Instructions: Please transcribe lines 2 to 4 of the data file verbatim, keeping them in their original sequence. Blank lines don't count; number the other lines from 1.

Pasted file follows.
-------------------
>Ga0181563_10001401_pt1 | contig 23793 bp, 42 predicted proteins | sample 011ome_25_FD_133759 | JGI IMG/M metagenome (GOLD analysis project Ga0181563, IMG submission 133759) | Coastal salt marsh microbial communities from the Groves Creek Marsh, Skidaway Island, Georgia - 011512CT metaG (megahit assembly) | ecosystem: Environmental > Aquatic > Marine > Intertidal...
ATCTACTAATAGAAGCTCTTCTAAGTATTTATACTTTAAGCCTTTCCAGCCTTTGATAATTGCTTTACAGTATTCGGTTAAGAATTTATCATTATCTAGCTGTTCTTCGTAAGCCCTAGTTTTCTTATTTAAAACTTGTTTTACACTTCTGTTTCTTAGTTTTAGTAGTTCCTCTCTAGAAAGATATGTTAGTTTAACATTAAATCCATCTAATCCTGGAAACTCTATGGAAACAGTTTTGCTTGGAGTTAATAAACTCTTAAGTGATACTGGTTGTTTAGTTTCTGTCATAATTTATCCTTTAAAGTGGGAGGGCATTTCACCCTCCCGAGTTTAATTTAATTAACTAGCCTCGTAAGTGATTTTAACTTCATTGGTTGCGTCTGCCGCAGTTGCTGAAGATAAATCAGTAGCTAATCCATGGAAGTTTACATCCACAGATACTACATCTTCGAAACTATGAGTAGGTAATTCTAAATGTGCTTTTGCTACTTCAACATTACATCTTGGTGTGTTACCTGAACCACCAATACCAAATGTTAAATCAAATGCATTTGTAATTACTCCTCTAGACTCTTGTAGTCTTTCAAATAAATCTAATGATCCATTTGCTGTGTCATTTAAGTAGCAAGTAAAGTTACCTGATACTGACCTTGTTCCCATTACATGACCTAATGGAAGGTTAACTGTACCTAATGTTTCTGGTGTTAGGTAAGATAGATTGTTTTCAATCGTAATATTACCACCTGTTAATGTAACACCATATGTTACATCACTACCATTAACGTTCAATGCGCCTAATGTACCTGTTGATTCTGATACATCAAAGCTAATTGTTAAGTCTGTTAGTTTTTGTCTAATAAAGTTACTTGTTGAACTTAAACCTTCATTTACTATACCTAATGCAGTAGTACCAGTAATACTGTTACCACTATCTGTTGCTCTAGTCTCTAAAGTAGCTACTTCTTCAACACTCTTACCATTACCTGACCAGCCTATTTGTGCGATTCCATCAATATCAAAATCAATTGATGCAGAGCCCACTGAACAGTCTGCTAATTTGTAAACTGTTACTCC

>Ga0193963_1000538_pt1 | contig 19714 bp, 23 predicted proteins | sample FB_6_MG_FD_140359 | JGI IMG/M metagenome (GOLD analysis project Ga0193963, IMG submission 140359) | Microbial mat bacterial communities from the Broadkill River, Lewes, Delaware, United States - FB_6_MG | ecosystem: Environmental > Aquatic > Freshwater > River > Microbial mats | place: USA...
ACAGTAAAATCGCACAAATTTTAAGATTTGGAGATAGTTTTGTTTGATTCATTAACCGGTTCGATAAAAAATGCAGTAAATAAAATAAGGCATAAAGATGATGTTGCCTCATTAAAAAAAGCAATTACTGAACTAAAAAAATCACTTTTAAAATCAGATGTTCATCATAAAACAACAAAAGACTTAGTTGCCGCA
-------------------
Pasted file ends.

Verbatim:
ATCTACTAATAGAAGCTCTTCTAAGTATTTATACTTTAAGCCTTTCCAGCCTTTGATAATTGCTTTACAGTATTCGGTTAAGAATTTATCATTATCTAGCTGTTCTTCGTAAGCCCTAGTTTTCTTATTTAAAACTTGTTTTACACTTCTGTTTCTTAGTTTTAGTAGTTCCTCTCTAGAAAGATATGTTAGTTTAACATTAAATCCATCTAATCCTGGAAACTCTATGGAAACAGTTTTGCTTGGAGTTAATAAACTCTTAAGTGATACTGGTTGTTTAGTTTCTGTCATAATTTATCCTTTAAAGTGGGAGGGCATTTCACCCTCCCGAGTTTAATTTAATTAACTAGCCTCGTAAGTGATTTTAACTTCATTGGTTGCGTCTGCCGCAGTTGCTGAAGATAAATCAGTAGCTAATCCATGGAAGTTTACATCCACAGATACTACATCTTCGAAACTATGAGTAGGTAATTCTAAATGTGCTTTTGCTACTTCAACATTACATCTTGGTGTGTTACCTGAACCACCAATACCAAATGTTAAATCAAATGCATTTGTAATTACTCCTCTAGACTCTTGTAGTCTTTCAAATAAATCTAATGATCCATTTGCTGTGTCATTTAAGTAGCAAGTAAAGTTACCTGATACTGACCTTGTTCCCATTACATGACCTAATGGAAGGTTAACTGTACCTAATGTTTCTGGTGTTAGGTAAGATAGATTGTTTTCAATCGTAATATTACCACCTGTTAATGTAACACCATATGTTACATCACTACCATTAACGTTCAATGCGCCTAATGTACCTGTTGATTCTGATACATCAAAGCTAATTGTTAAGTCTGTTAGTTTTTGTCTAATAAAGTTACTTGTTGAACTTAAACCTTCATTTACTATACCTAATGCAGTAGTACCAGTAATACTGTTACCACTATCTGTTGCTCTAGTCTCTAAAGTAGCTACTTCTTCAACACTCTTACCATTACCTGACCAGCCTATTTGTGCGATTCCATCAATATCAAAATCAATTGATGCAGAGCCCACTGAACAGTCTGCTAATTTGTAAACTGTTACTCC

>Ga0193963_1000538_pt1 | contig 19714 bp, 23 predicted proteins | sample FB_6_MG_FD_140359 | JGI IMG/M metagenome (GOLD analysis project Ga0193963, IMG submission 140359) | Microbial mat bacterial communities from the Broadkill River, Lewes, Delaware, United States - FB_6_MG | ecosystem: Environmental > Aquatic > Freshwater > River > Microbial mats | place: USA...
ACAGTAAAATCGCACAAATTTTAAGATTTGGAGATAGTTTTGTTTGATTCATTAACCGGTTCGATAAAAAATGCAGTAAATAAAATAAGGCATAAAGATGATGTTGCCTCATTAAAAAAAGCAATTACTGAACTAAAAAAATCACTTTTAAAATCAGATGTTCATCATAAAACAACAAAAGACTTAGTTGCCGCA